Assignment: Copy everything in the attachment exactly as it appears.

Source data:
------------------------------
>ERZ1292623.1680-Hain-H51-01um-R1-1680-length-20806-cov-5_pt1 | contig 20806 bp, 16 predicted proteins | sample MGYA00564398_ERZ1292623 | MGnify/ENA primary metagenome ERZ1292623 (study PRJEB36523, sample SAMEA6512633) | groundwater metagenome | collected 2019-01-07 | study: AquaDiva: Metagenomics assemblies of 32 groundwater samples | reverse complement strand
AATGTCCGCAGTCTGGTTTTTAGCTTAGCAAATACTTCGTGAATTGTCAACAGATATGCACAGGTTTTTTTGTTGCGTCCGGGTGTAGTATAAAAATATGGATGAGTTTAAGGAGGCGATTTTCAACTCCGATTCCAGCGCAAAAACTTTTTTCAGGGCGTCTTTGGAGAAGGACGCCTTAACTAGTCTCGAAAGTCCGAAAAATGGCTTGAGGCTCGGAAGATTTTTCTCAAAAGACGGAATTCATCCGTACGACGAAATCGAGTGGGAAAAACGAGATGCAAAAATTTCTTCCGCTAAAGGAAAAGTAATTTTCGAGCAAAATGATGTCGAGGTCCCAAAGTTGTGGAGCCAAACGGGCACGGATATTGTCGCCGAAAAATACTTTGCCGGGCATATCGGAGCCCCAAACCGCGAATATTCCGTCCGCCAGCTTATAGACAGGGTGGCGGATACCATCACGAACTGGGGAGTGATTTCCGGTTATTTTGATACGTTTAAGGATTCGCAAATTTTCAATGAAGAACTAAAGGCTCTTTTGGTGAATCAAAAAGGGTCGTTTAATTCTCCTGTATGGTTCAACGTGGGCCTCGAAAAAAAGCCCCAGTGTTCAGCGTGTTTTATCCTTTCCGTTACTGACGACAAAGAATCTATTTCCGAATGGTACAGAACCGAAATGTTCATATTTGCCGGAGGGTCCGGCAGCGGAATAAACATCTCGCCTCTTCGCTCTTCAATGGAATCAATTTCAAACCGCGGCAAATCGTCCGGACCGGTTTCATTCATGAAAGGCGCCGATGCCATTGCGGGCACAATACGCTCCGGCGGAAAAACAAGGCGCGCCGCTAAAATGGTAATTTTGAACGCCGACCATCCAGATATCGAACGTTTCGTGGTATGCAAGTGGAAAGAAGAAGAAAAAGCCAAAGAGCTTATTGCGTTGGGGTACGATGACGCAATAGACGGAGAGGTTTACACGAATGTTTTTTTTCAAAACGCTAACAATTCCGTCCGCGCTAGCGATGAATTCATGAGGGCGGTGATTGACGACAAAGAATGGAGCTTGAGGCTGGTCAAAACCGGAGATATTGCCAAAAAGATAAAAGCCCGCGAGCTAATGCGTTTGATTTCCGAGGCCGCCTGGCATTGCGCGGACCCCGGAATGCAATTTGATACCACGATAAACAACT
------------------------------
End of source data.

>ERZ1292623.1680-Hain-H51-01um-R1-1680-length-20806-cov-5_pt1 | contig 20806 bp, 16 predicted proteins | sample MGYA00564398_ERZ1292623 | MGnify/ENA primary metagenome ERZ1292623 (study PRJEB36523, sample SAMEA6512633) | groundwater metagenome | collected 2019-01-07 | study: AquaDiva: Metagenomics assemblies of 32 groundwater samples | reverse complement strand
AATGTCCGCAGTCTGGTTTTTAGCTTAGCAAATACTTCGTGAATTGTCAACAGATATGCACAGGTTTTTTTGTTGCGTCCGGGTGTAGTATAAAAATATGGATGAGTTTAAGGAGGCGATTTTCAACTCCGATTCCAGCGCAAAAACTTTTTTCAGGGCGTCTTTGGAGAAGGACGCCTTAACTAGTCTCGAAAGTCCGAAAAATGGCTTGAGGCTCGGAAGATTTTTCTCAAAAGACGGAATTCATCCGTACGACGAAATCGAGTGGGAAAAACGAGATGCAAAAATTTCTTCCGCTAAAGGAAAAGTAATTTTCGAGCAAAATGATGTCGAGGTCCCAAAGTTGTGGAGCCAAACGGGCACGGATATTGTCGCCGAAAAATACTTTGCCGGGCATATCGGAGCCCCAAACCGCGAATATTCCGTCCGCCAGCTTATAGACAGGGTGGCGGATACCATCACGAACTGGGGAGTGATTTCCGGTTATTTTGATACGTTTAAGGATTCGCAAATTTTCAATGAAGAACTAAAGGCTCTTTTGGTGAATCAAAAAGGGTCGTTTAATTCTCCTGTATGGTTCAACGTGGGCCTCGAAAAAAAGCCCCAGTGTTCAGCGTGTTTTATCCTTTCCGTTACTGACGACAAAGAATCTATTTCCGAATGGTACAGAACCGAAATGTTCATATTTGCCGGAGGGTCCGGCAGCGGAATAAACATCTCGCCTCTTCGCTCTTCAATGGAATCAATTTCAAACCGCGGCAAATCGTCCGGACCGGTTTCATTCATGAAAGGCGCCGATGCCATTGCGGGCACAATACGCTCCGGCGGAAAAACAAGGCGCGCCGCTAAAATGGTAATTTTGAACGCCGACCATCCAGATATCGAACGTTTCGTGGTATGCAAGTGGAAAGAAGAAGAAAAAGCCAAAGAGCTTATTGCGTTGGGGTACGATGACGCAATAGACGGAGAGGTTTACACGAATGTTTTTTTTCAAAACGCTAACAATTCCGTCCGCGCTAGCGATGAATTCATGAGGGCGGTGATTGACGACAAAGAATGGAGCTTGAGGCTGGTCAAAACCGGAGATATTGCCAAAAAGATAAAAGCCCGCGAGCTAATGCGTTTGATTTCCGAGGCCGCCTGGCATTGCGCGGACCCCGGAATGCAATTTGATACCACGATAAACAACT